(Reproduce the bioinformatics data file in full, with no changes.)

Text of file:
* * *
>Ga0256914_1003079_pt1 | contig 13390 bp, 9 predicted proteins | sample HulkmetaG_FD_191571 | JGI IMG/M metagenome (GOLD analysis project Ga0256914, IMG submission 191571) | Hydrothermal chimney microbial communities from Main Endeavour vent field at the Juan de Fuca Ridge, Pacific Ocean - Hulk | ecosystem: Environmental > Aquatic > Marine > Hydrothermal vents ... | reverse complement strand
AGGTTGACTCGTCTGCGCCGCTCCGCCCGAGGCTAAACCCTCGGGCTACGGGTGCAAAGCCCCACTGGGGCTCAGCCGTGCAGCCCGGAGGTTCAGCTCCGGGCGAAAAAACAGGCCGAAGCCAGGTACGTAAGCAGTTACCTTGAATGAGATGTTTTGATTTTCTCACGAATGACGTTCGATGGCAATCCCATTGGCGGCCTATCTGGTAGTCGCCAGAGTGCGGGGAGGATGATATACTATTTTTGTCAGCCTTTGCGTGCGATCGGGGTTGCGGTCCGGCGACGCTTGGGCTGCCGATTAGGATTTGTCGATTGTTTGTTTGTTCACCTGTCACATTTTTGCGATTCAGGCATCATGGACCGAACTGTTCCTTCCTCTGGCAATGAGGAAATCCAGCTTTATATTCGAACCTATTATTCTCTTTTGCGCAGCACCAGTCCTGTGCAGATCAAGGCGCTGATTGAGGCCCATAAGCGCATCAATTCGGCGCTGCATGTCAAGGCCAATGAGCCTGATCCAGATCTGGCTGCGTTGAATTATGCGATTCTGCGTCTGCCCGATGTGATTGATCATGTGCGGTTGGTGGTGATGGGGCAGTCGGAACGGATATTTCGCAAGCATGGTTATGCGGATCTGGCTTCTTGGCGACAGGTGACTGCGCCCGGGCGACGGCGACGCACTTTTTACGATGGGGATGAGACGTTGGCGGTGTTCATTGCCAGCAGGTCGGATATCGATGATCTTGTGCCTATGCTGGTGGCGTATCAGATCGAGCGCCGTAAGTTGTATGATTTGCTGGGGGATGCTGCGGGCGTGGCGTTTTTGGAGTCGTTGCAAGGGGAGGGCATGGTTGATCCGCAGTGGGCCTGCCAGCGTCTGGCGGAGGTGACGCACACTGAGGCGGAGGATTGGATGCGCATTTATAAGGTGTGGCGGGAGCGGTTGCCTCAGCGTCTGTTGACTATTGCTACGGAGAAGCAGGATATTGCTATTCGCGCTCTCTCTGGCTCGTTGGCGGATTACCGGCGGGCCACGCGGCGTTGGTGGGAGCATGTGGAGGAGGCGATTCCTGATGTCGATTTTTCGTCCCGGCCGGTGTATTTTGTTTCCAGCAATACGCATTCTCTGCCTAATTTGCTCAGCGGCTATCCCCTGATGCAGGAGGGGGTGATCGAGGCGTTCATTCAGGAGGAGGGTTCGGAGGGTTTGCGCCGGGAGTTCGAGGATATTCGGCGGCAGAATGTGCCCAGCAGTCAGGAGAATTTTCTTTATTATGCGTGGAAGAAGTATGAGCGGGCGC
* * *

>Ga0256914_1003079_pt1 | contig 13390 bp, 9 predicted proteins | sample HulkmetaG_FD_191571 | JGI IMG/M metagenome (GOLD analysis project Ga0256914, IMG submission 191571) | Hydrothermal chimney microbial communities from Main Endeavour vent field at the Juan de Fuca Ridge, Pacific Ocean - Hulk | ecosystem: Environmental > Aquatic > Marine > Hydrothermal vents ... | reverse complement strand
AGGTTGACTCGTCTGCGCCGCTCCGCCCGAGGCTAAACCCTCGGGCTACGGGTGCAAAGCCCCACTGGGGCTCAGCCGTGCAGCCCGGAGGTTCAGCTCCGGGCGAAAAAACAGGCCGAAGCCAGGTACGTAAGCAGTTACCTTGAATGAGATGTTTTGATTTTCTCACGAATGACGTTCGATGGCAATCCCATTGGCGGCCTATCTGGTAGTCGCCAGAGTGCGGGGAGGATGATATACTATTTTTGTCAGCCTTTGCGTGCGATCGGGGTTGCGGTCCGGCGACGCTTGGGCTGCCGATTAGGATTTGTCGATTGTTTGTTTGTTCACCTGTCACATTTTTGCGATTCAGGCATCATGGACCGAACTGTTCCTTCCTCTGGCAATGAGGAAATCCAGCTTTATATTCGAACCTATTATTCTCTTTTGCGCAGCACCAGTCCTGTGCAGATCAAGGCGCTGATTGAGGCCCATAAGCGCATCAATTCGGCGCTGCATGTCAAGGCCAATGAGCCTGATCCAGATCTGGCTGCGTTGAATTATGCGATTCTGCGTCTGCCCGATGTGATTGATCATGTGCGGTTGGTGGTGATGGGGCAGTCGGAACGGATATTTCGCAAGCATGGTTATGCGGATCTGGCTTCTTGGCGACAGGTGACTGCGCCCGGGCGACGGCGACGCACTTTTTACGATGGGGATGAGACGTTGGCGGTGTTCATTGCCAGCAGGTCGGATATCGATGATCTTGTGCCTATGCTGGTGGCGTATCAGATCGAGCGCCGTAAGTTGTATGATTTGCTGGGGGATGCTGCGGGCGTGGCGTTTTTGGAGTCGTTGCAAGGGGAGGGCATGGTTGATCCGCAGTGGGCCTGCCAGCGTCTGGCGGAGGTGACGCACACTGAGGCGGAGGATTGGATGCGCATTTATAAGGTGTGGCGGGAGCGGTTGCCTCAGCGTCTGTTGACTATTGCTACGGAGAAGCAGGATATTGCTATTCGCGCTCTCTCTGGCTCGTTGGCGGATTACCGGCGGGCCACGCGGCGTTGGTGGGAGCATGTGGAGGAGGCGATTCCTGATGTCGATTTTTCGTCCCGGCCGGTGTATTTTGTTTCCAGCAATACGCATTCTCTGCCTAATTTGCTCAGCGGCTATCCCCTGATGCAGGAGGGGGTGATCGAGGCGTTCATTCAGGAGGAGGGTTCGGAGGGTTTGCGCCGGGAGTTCGAGGATATTCGGCGGCAGAATGTGCCCAGCAGTCAGGAGAATTTTCTTTATTATGCGTGGAAGAAGTATGAGCGGGCGC